Using metaphors while teaching science, is it good or bad?
I teach Science and I use a lot of metaphors while teaching, to explain difficult concepts. For example in "atoms share electrons in covalent bonding", I say how two friends can bond by sharing food or stationery etc. and many others. More I am becoming experienced as a teacher, I find myself using more and more metaphors, I hope I am not impacting their way of thinking and understanding in any negative way!
I think it's great to use metaphors in science. Science, especially chemistry and physics, is pretty abstract, and kids need something concrete that they can relate to, to understand the concepts.
If you are worried about having a bad effect, be sure to point out that is "just a metaphor," and also explain how the metaphor doesn't work exactly, how it's not a "perfect metaphor."
Great job teaching!
I think you are doing a wonderful job. Your way of teaching gives your students something to which they can feel and personally identify. The more personal it is, the more they grasp and understand. I wish my science teachers were as intuitive as you.
Metaphors are a great way to explain a concept. If anything you are expanding their thinking abilities. Metaphors stimulate deeper, more meaningful learning and just education that can be regurgitated. They work on many levels because they help all types of learners: visual, audio/verbal, tactile, and kinesthetic.
The power of metaphors is profound. For example, I am going to use metaphor as a means to convey a learning model I am developing for my dissertation. If you run across any naysayers, there is plenty of research and even books about the power and usefulness of using metaphors. If you want some researcher names, feel free to contact me!
And most of science is based on metaphors. Think about how atoms were first described using the plum pudding model and analogy (but I guess you already know that). So, keep at it with the metaphors and even encourage your students to come up with their own and share them with the class. You could even have a friendly contest for the best one created. Then you could even do a cross-class comparison.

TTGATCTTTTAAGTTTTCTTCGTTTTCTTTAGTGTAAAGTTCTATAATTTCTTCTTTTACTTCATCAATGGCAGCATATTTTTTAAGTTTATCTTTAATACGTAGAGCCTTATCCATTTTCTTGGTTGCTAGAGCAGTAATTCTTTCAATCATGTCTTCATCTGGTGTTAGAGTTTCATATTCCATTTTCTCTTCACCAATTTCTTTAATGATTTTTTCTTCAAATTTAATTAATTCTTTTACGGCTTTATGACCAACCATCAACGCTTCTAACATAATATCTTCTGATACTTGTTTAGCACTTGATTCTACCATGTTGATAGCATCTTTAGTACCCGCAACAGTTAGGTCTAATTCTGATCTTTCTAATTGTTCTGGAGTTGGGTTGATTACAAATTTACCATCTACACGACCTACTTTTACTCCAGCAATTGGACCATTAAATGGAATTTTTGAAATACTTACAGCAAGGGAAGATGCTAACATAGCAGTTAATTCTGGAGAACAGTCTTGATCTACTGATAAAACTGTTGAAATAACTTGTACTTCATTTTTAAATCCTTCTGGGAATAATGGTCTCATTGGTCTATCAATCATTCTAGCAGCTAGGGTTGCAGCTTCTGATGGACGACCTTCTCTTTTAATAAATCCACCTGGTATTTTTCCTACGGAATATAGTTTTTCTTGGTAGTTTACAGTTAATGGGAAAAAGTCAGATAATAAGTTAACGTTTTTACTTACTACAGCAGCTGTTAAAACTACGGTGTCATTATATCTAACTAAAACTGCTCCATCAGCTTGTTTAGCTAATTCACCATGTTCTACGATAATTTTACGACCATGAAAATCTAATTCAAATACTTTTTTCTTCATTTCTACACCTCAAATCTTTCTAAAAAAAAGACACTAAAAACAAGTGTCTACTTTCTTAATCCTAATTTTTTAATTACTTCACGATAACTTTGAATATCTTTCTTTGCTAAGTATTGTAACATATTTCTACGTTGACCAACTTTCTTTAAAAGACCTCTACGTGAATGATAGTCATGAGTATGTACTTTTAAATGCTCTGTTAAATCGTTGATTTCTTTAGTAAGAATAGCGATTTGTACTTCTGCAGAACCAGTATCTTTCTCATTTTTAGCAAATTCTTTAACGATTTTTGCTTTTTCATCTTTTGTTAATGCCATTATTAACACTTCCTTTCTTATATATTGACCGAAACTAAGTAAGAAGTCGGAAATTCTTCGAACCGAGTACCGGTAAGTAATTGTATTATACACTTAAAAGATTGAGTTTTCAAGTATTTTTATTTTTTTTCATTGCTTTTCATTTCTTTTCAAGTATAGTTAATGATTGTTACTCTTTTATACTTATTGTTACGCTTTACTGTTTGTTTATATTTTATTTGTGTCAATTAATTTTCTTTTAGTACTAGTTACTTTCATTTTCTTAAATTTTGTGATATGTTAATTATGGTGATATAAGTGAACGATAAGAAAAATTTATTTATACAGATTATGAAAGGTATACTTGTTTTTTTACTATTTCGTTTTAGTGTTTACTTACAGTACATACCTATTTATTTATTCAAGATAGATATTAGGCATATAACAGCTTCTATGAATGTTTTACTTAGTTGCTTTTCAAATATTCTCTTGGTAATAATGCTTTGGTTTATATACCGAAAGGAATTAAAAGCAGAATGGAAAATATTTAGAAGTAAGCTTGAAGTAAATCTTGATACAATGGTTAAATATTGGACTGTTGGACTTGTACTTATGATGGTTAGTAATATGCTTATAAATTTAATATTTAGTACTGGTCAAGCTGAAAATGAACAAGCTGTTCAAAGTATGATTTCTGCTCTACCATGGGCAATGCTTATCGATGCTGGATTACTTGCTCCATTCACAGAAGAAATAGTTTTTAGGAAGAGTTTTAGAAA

Thank you sooooo much, lovely ideas also, I will bring up this as a lesson so that children use their own imagination to think of metaphors in science. I will surely get back to you.
We learn best by connecting things we don't know to things we do know. I think what you're doing is essential for students to really understand the concepts.
I think it is an excellent way to make them understand. As Prairie Princess said, "Science, especially chemistry and physics, is pretty abstract, and kids need something concrete that they can relate to, to understand the concepts. " That is it in a nutshell. If teachers made the sciences more understandable or even tangible to the uses in their current or future life, the students would grasp the subjects so much more easily. It may even make more of them decide to carry on in that field.
I am happy to say, I feel there is a new breed of teachers out there, including yourself, who are passionate about their subjects. Engaging the students, whether with metaphors they will understand or relevant life examples can only lead to more interest from your students and build desire to learn in them.
It's an excellent idea to use metaphors. This means you are doing two things at a time; English and Science
You are indeed assisting significantly with the way our brains learn. You see our brains hang on to thoughts by associating with what is already in the grey area. Therefore what you are doing is significant to learning. The metaphors can assist significantly with this association... Do not let anyone convince you otherwise.
Using metaphors to teach science is really very useful. It provides a realistic idea about the topic among students.
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